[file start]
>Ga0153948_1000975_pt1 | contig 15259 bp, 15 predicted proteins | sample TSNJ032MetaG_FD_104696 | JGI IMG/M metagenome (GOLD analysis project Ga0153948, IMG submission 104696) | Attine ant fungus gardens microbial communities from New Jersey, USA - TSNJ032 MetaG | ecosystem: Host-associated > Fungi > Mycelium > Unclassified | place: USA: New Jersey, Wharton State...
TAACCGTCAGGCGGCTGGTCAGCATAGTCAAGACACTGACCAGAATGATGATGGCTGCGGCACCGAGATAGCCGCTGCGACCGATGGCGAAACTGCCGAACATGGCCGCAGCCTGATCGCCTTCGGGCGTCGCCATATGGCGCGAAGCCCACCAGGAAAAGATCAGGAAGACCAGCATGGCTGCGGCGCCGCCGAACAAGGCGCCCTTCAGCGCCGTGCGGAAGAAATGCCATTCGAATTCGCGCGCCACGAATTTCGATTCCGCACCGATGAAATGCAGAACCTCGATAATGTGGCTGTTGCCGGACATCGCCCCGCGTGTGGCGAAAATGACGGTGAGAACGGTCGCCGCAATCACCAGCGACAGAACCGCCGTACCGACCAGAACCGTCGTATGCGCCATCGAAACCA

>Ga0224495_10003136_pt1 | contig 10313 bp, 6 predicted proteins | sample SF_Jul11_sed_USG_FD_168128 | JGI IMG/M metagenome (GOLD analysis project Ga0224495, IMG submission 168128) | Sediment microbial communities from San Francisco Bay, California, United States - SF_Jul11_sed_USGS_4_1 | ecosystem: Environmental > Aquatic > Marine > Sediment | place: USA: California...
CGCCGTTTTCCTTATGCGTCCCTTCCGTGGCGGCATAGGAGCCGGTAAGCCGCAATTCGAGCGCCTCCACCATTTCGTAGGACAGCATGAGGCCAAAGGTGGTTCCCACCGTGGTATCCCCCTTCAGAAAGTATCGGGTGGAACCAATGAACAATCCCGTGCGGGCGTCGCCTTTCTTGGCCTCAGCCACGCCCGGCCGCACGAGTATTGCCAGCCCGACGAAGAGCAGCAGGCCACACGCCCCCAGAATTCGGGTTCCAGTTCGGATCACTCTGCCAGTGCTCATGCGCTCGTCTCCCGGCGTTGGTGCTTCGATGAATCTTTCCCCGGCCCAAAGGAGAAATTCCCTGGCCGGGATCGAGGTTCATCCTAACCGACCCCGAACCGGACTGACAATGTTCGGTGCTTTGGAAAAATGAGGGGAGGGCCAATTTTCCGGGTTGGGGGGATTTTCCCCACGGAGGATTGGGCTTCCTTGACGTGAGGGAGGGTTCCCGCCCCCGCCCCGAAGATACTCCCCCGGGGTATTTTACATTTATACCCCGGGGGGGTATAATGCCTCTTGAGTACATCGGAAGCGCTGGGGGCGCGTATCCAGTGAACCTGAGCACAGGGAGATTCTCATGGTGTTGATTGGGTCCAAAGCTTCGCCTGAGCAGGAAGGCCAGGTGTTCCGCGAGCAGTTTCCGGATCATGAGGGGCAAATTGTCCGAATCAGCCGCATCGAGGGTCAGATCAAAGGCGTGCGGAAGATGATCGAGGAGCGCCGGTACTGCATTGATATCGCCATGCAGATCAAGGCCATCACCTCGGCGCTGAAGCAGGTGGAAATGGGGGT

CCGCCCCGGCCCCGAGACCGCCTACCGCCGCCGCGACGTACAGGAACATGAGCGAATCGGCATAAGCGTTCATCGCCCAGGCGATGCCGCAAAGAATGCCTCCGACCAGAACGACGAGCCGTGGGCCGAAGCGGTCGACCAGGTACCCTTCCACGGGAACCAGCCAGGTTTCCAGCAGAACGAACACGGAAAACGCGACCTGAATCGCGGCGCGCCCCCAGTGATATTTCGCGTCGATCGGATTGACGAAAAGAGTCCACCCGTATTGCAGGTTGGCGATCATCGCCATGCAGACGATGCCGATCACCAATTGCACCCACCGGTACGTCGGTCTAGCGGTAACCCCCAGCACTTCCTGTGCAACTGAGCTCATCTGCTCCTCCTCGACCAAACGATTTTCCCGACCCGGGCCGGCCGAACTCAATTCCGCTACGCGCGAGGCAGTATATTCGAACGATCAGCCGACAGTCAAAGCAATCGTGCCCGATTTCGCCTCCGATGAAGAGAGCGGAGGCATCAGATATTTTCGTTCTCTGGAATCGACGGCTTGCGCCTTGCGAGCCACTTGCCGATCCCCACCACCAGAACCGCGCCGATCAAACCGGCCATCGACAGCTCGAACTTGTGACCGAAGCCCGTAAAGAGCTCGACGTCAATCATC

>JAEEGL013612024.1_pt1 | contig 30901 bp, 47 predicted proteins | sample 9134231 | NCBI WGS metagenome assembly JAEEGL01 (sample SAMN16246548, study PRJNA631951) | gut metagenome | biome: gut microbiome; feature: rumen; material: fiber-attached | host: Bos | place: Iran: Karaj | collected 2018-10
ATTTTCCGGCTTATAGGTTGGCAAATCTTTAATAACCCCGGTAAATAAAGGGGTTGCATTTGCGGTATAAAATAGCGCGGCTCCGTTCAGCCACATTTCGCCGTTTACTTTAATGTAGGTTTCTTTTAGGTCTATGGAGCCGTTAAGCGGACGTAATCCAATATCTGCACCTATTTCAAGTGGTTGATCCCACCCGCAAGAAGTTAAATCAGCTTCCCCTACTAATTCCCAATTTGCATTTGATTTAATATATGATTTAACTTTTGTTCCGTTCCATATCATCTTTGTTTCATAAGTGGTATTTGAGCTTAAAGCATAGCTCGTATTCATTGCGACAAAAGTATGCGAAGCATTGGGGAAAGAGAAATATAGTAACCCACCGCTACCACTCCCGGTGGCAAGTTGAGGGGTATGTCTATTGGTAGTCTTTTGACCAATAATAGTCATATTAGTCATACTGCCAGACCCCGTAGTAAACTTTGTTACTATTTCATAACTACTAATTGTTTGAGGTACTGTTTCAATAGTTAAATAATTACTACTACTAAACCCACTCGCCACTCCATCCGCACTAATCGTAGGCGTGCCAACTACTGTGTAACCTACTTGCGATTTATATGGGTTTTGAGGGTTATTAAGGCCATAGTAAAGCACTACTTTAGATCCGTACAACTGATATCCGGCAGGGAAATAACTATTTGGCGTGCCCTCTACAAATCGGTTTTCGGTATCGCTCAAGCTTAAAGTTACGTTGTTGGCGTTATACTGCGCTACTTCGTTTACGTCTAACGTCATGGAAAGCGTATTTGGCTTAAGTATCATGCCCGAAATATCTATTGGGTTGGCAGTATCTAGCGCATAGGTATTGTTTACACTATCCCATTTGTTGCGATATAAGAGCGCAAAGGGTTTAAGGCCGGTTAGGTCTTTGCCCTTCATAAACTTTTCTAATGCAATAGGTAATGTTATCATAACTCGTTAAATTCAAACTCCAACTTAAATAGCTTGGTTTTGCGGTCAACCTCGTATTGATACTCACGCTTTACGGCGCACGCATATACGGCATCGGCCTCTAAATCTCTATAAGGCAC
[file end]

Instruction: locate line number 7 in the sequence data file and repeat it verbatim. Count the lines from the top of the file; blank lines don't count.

ATTTTCCGGCTTATAGGTTGGCAAATCTTTAATAACCCCGGTAAATAAAGGGGTTGCATTTGCGGTATAAAATAGCGCGGCTCCGTTCAGCCACATTTCGCCGTTTACTTTAATGTAGGTTTCTTTTAGGTCTATGGAGCCGTTAAGCGGACGTAATCCAATATCTGCACCTATTTCAAGTGGTTGATCCCACCCGCAAGAAGTTAAATCAGCTTCCCCTACTAATTCCCAATTTGCATTTGATTTAATATATGATTTAACTTTTGTTCCGTTCCATATCATCTTTGTTTCATAAGTGGTATTTGAGCTTAAAGCATAGCTCGTATTCATTGCGACAAAAGTATGCGAAGCATTGGGGAAAGAGAAATATAGTAACCCACCGCTACCACTCCCGGTGGCAAGTTGAGGGGTATGTCTATTGGTAGTCTTTTGACCAATAATAGTCATATTAGTCATACTGCCAGACCCCGTAGTAAACTTTGTTACTATTTCATAACTACTAATTGTTTGAGGTACTGTTTCAATAGTTAAATAATTACTACTACTAAACCCACTCGCCACTCCATCCGCACTAATCGTAGGCGTGCCAACTACTGTGTAACCTACTTGCGATTTATATGGGTTTTGAGGGTTATTAAGGCCATAGTAAAGCACTACTTTAGATCCGTACAACTGATATCCGGCAGGGAAATAACTATTTGGCGTGCCCTCTACAAATCGGTTTTCGGTATCGCTCAAGCTTAAAGTTACGTTGTTGGCGTTATACTGCGCTACTTCGTTTACGTCTAACGTCATGGAAAGCGTATTTGGCTTAAGTATCATGCCCGAAATATCTATTGGGTTGGCAGTATCTAGCGCATAGGTATTGTTTACACTATCCCATTTGTTGCGATATAAGAGCGCAAAGGGTTTAAGGCCGGTTAGGTCTTTGCCCTTCATAAACTTTTCTAATGCAATAGGTAATGTTATCATAACTCGTTAAATTCAAACTCCAACTTAAATAGCTTGGTTTTGCGGTCAACCTCGTATTGATACTCACGCTTTACGGCGCACGCATATACGGCATCGGCCTCTAAATCTCTATAAGGCAC